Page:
And in the same community, this is business synergy. This is the boat that that lady was paddling around in, and this artisan makes the boat and the paddles and sells directly to the people who need the boat and the paddles.
And this is a global business. Ogandiro smokes fish in Makoko in Lagos, and I asked her, "Where does the fish come from?" And I thought she'd say, "Oh, you know, up the lagoon somewhere, or maybe across Africa," but you'll be happy to know she said it came from here, it comes from the North Sea. It's caught here, frozen, shipped down to Lagos, smoked, and sold for a tiny increment of profit on the streets of Lagos. And this is a business incubator. This is Olusosun dump, the largest garbage dump in Lagos, and 2,000 people work here, and I found this out from this fellow, Andrew Saboru. Andrew spent 16 years scavenging materials on the dump, earned enough money to turn himself into a contract scaler, which meant he carried a scale and went around and weighed all the materials that people had scavenged from the dump. Now he's a scrap dealer. That's his little depot behind him, and he earns twice the Nigerian minimum wage.
This is a shopping mall. This is Oshodi Market in Lagos. Jorge Luis Borges had a story called "The Aleph," and the Aleph is a point in the world where absolutely everything exists, and for me, this image is a point in the world where absolutely everything exists. So, what am I talking about when I talk about System D? It's traditionally called the informal economy, the underground economy, the black market. I don't conceive of it that way. I think it's really important to understand that something like this is totally open. It's right there for you to find. All of this is happening openly, and aboveboard. There's nothing underground about it. It's our prejudgment that it's underground.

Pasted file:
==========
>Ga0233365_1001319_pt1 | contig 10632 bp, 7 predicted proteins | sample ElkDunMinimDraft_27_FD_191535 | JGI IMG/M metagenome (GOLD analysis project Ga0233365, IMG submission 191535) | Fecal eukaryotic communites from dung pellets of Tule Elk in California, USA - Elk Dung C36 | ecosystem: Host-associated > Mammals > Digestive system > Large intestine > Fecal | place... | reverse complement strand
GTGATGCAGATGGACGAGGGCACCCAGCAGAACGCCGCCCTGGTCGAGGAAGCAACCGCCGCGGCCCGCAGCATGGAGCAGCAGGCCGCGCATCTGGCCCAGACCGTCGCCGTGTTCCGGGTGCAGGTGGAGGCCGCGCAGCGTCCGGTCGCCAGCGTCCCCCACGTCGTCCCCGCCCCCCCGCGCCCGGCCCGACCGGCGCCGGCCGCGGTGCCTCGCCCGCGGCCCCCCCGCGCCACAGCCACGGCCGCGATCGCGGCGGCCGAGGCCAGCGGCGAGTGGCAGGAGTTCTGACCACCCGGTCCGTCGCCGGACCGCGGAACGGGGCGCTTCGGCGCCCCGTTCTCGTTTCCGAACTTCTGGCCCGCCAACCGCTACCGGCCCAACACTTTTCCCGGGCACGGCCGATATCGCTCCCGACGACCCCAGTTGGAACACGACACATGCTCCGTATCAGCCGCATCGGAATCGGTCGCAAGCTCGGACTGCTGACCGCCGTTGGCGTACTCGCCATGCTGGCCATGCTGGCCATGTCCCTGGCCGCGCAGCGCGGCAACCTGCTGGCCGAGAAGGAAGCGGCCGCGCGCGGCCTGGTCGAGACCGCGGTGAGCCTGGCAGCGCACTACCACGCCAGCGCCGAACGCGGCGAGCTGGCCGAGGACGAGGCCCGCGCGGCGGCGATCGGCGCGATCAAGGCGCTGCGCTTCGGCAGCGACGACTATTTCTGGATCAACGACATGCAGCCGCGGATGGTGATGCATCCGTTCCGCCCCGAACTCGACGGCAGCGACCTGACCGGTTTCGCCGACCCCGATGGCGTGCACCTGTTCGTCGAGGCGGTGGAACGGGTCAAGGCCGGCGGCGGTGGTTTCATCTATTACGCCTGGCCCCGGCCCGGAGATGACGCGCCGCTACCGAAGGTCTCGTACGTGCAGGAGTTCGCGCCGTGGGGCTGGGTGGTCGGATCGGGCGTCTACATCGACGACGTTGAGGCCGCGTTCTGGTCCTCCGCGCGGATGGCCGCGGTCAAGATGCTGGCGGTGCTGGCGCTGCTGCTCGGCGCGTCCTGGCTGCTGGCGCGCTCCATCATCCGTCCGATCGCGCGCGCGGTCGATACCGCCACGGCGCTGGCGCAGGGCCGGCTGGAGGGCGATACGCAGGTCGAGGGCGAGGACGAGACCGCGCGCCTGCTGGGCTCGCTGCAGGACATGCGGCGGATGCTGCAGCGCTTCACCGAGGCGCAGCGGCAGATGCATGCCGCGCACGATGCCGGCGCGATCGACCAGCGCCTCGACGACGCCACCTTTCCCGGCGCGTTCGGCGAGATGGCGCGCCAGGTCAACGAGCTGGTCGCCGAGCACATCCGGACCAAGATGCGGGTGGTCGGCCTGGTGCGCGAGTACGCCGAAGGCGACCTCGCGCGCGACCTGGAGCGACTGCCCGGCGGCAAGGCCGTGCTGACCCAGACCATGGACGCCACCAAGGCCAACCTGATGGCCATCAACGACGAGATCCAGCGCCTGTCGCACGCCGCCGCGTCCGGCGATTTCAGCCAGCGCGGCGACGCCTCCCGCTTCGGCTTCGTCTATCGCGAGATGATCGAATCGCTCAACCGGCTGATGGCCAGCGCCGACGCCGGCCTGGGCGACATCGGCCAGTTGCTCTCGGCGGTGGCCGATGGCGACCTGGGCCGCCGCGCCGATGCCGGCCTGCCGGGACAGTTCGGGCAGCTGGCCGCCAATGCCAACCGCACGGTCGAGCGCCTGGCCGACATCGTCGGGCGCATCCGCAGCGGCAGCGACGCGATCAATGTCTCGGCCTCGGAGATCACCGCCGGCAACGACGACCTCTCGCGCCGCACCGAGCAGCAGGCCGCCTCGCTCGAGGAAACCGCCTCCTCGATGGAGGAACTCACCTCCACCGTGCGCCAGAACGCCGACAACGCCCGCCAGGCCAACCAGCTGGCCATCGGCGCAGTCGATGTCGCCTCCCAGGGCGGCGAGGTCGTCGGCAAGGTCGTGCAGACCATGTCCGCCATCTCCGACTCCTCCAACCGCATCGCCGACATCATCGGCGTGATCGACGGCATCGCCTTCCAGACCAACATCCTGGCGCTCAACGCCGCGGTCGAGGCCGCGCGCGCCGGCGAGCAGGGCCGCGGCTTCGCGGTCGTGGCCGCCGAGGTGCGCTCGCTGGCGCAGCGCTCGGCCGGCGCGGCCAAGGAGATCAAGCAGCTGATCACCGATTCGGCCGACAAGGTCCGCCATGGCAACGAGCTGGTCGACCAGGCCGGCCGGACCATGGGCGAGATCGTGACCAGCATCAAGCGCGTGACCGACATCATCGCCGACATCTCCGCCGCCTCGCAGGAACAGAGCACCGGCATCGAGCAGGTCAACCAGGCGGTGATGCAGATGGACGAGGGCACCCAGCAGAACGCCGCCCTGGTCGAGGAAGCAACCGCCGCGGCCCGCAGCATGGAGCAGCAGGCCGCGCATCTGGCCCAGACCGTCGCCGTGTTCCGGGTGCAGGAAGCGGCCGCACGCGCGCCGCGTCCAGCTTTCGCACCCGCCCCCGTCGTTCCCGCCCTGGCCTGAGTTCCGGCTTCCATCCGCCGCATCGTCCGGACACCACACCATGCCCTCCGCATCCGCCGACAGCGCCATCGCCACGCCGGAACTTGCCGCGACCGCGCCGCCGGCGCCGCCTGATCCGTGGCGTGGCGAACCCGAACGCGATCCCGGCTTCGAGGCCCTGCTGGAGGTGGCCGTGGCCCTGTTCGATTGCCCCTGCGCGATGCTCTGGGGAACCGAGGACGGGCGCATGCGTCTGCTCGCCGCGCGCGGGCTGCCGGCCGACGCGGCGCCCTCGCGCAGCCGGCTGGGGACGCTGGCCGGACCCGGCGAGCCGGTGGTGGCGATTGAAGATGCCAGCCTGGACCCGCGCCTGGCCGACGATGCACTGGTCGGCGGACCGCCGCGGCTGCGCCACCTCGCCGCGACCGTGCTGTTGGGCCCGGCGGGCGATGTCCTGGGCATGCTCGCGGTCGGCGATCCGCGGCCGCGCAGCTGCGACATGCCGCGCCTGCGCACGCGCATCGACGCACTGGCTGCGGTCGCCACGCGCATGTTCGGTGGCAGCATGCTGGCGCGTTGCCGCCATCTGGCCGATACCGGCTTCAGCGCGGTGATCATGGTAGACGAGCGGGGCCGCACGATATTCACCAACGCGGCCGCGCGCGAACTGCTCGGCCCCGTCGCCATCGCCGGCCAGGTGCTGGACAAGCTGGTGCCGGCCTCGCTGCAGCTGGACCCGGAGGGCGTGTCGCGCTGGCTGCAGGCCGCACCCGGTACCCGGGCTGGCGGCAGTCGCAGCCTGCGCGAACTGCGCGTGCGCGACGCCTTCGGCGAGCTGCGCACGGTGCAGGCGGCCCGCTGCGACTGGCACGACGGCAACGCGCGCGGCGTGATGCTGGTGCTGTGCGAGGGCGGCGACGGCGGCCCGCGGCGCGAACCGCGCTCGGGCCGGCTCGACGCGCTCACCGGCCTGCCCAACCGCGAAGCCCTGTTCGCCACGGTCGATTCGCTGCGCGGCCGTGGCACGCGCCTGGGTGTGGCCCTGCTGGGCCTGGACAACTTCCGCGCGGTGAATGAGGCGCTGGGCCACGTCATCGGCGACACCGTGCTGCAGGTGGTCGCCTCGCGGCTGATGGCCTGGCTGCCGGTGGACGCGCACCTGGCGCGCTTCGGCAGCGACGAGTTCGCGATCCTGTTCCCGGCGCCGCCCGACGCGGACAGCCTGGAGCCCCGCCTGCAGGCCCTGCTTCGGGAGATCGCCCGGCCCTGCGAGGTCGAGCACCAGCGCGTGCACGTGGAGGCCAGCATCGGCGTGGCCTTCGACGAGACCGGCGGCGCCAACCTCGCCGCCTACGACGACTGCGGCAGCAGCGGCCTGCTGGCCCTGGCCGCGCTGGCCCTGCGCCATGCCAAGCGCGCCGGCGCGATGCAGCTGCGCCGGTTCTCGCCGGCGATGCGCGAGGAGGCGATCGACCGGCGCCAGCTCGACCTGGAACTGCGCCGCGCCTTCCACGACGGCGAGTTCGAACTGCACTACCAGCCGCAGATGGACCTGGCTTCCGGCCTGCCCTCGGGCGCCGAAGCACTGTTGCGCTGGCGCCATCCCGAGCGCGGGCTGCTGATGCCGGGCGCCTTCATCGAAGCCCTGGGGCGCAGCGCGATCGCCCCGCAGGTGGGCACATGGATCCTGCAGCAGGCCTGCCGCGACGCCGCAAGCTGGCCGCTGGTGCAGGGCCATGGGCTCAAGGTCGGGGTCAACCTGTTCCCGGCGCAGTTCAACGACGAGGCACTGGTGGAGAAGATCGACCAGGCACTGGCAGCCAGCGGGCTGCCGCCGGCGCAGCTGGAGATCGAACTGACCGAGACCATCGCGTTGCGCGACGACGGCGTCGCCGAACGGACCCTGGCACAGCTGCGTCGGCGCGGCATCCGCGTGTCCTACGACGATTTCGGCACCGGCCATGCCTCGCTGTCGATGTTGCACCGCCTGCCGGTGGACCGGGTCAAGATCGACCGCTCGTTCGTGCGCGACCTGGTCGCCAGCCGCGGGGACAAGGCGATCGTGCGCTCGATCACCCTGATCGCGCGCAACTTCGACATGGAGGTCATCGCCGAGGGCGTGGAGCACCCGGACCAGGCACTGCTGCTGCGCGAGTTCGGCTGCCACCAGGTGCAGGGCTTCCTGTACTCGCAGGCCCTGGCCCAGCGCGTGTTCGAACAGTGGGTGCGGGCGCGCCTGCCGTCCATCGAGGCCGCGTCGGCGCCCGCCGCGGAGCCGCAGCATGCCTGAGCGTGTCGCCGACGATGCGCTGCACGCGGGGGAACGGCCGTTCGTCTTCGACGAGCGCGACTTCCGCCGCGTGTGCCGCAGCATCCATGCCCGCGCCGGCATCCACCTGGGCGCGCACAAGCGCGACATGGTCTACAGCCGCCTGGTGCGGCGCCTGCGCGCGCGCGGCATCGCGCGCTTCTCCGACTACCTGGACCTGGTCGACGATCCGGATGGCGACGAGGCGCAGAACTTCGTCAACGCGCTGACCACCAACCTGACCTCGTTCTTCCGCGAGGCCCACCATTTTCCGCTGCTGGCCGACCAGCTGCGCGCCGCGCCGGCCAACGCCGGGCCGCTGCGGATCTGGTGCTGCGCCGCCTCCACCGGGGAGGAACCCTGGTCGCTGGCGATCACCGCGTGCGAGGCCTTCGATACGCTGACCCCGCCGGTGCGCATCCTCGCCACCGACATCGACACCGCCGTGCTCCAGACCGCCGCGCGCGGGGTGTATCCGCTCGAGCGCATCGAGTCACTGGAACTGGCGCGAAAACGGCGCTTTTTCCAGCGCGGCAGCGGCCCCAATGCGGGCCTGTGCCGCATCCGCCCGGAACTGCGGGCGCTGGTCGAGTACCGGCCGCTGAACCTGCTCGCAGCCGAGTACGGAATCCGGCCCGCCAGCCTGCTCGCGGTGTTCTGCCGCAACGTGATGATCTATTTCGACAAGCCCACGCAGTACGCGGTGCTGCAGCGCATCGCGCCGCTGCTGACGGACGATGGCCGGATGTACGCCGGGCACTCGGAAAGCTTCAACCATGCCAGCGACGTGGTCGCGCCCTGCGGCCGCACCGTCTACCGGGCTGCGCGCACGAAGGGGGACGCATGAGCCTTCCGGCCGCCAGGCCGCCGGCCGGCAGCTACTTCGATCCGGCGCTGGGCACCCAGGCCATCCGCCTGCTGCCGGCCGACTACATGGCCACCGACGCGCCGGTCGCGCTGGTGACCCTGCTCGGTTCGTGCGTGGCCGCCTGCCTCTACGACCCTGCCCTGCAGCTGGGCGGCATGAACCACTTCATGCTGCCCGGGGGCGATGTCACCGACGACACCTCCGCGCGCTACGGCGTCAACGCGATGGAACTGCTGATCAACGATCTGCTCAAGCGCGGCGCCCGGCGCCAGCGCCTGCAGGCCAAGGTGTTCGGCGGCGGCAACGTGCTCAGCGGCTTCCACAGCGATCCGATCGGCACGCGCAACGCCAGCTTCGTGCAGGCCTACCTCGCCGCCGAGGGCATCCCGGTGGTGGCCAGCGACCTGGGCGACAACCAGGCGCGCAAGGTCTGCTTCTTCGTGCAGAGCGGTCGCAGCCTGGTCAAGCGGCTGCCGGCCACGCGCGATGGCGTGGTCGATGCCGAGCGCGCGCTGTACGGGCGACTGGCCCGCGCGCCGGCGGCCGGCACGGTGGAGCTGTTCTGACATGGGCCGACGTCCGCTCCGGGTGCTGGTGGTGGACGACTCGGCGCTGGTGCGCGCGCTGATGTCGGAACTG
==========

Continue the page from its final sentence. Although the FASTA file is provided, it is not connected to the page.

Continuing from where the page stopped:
I've pirated the term System D from the former French colonies. There's a word in French that is debrouillardise, that means to be self-reliant, and the former French colonies have turned that into System D for the economy of self-reliance, or the DIY economy.
But governments hate the DIY economy, and that's why -- I took this picture in 2007, and this is the same market in 2009 -- and I think, when the organizers of this conference were talking about radical openness, they didn't mean that the streets should be open and the people should be gone. I think what we have is a pickle problem. I had a friend who worked at a pickle factory, and the cucumbers would come flying down this conveyer belt, and his job was to pick off the ones that didn't look so good and throw them in the bin labeled "relish" where they'd be crushed and mixed with vinegar and used for other kinds of profit. This is the pickle economy. We're all focusing on — this is a statistic from earlier this month in the Financial Times — we're all focusing on the luxury economy. It's worth 1.5 trillion dollars every year, and that's a vast amount of money, right? That's three times the Gross Domestic Product of Switzerland. So it's vast. But it should come with an asterisk, and the asterisk is that it excludes two thirds of the workers of the world. 1.8 billion people around the world work in the economy that is unregulated and informal. That's a huge number, and what does that mean? Well, it means if it were united in a single political system, one country, call it "The United Street Sellers Republic," the U.S.S.R., or "Bazaaristan," it would be worth 10 trillion dollars every year, and that would make it the second largest economy in the world, after the United States. And given that projections are that the bulk of economic growth over the next 15 years will come from emerging...